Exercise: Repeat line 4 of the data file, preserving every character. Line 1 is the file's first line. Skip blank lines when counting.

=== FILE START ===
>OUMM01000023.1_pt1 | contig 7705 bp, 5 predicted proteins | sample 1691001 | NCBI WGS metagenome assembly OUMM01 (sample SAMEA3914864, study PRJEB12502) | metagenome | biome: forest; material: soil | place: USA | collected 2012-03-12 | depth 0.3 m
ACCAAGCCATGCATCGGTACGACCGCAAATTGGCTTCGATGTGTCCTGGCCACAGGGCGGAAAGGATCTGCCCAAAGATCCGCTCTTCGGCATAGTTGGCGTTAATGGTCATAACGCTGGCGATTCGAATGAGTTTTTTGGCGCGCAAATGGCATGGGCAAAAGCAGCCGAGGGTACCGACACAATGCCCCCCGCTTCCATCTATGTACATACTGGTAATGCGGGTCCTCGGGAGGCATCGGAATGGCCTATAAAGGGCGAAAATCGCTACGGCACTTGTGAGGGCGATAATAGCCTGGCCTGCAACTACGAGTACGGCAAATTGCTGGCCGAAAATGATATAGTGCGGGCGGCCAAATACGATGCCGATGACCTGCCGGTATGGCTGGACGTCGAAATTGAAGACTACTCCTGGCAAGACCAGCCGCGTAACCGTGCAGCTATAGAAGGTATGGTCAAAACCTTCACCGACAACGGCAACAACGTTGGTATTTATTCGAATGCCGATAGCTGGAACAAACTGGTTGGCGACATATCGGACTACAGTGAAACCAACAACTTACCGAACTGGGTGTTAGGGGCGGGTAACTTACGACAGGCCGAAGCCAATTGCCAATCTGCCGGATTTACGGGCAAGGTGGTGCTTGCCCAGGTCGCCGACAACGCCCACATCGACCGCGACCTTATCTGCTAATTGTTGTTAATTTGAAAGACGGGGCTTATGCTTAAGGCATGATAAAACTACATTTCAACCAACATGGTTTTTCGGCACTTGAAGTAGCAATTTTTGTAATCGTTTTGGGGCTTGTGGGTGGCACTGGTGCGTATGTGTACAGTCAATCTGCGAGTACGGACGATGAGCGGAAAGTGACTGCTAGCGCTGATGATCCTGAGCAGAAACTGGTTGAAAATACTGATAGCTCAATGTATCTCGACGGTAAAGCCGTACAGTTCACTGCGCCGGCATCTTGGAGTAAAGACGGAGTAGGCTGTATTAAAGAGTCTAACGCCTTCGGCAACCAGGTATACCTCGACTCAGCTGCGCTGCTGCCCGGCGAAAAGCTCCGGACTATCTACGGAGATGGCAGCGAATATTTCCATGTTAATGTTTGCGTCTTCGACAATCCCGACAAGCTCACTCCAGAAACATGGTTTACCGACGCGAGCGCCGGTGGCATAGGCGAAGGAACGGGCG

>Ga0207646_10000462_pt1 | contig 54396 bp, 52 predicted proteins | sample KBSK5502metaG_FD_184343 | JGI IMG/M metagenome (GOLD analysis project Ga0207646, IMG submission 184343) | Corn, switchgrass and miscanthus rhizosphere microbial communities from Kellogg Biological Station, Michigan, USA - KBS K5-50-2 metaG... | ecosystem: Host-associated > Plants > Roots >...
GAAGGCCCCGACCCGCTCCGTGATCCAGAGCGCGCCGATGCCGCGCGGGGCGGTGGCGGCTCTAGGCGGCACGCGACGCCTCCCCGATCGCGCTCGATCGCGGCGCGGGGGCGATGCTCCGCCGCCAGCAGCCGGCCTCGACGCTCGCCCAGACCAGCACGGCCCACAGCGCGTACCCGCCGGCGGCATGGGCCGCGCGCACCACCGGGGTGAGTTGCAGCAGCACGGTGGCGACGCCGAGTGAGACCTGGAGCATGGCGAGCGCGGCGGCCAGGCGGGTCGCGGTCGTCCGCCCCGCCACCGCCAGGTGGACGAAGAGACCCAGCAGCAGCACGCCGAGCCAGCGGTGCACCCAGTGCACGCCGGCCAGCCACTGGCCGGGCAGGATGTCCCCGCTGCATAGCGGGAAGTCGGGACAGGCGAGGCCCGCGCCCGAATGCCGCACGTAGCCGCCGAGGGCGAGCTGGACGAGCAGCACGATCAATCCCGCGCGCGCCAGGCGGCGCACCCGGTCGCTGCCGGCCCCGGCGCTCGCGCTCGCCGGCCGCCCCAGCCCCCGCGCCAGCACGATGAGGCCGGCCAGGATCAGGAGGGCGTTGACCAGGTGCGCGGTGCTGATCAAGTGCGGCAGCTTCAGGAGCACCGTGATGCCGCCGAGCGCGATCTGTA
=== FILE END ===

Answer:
GAAGGCCCCGACCCGCTCCGTGATCCAGAGCGCGCCGATGCCGCGCGGGGCGGTGGCGGCTCTAGGCGGCACGCGACGCCTCCCCGATCGCGCTCGATCGCGGCGCGGGGGCGATGCTCCGCCGCCAGCAGCCGGCCTCGACGCTCGCCCAGACCAGCACGGCCCACAGCGCGTACCCGCCGGCGGCATGGGCCGCGCGCACCACCGGGGTGAGTTGCAGCAGCACGGTGGCGACGCCGAGTGAGACCTGGAGCATGGCGAGCGCGGCGGCCAGGCGGGTCGCGGTCGTCCGCCCCGCCACCGCCAGGTGGACGAAGAGACCCAGCAGCAGCACGCCGAGCCAGCGGTGCACCCAGTGCACGCCGGCCAGCCACTGGCCGGGCAGGATGTCCCCGCTGCATAGCGGGAAGTCGGGACAGGCGAGGCCCGCGCCCGAATGCCGCACGTAGCCGCCGAGGGCGAGCTGGACGAGCAGCACGATCAATCCCGCGCGCGCCAGGCGGCGCACCCGGTCGCTGCCGGCCCCGGCGCTCGCGCTCGCCGGCCGCCCCAGCCCCCGCGCCAGCACGATGAGGCCGGCCAGGATCAGGAGGGCGTTGACCAGGTGCGCGGTGCTGATCAAGTGCGGCAGCTTCAGGAGCACCGTGATGCCGCCGAGCGCGATCTGTA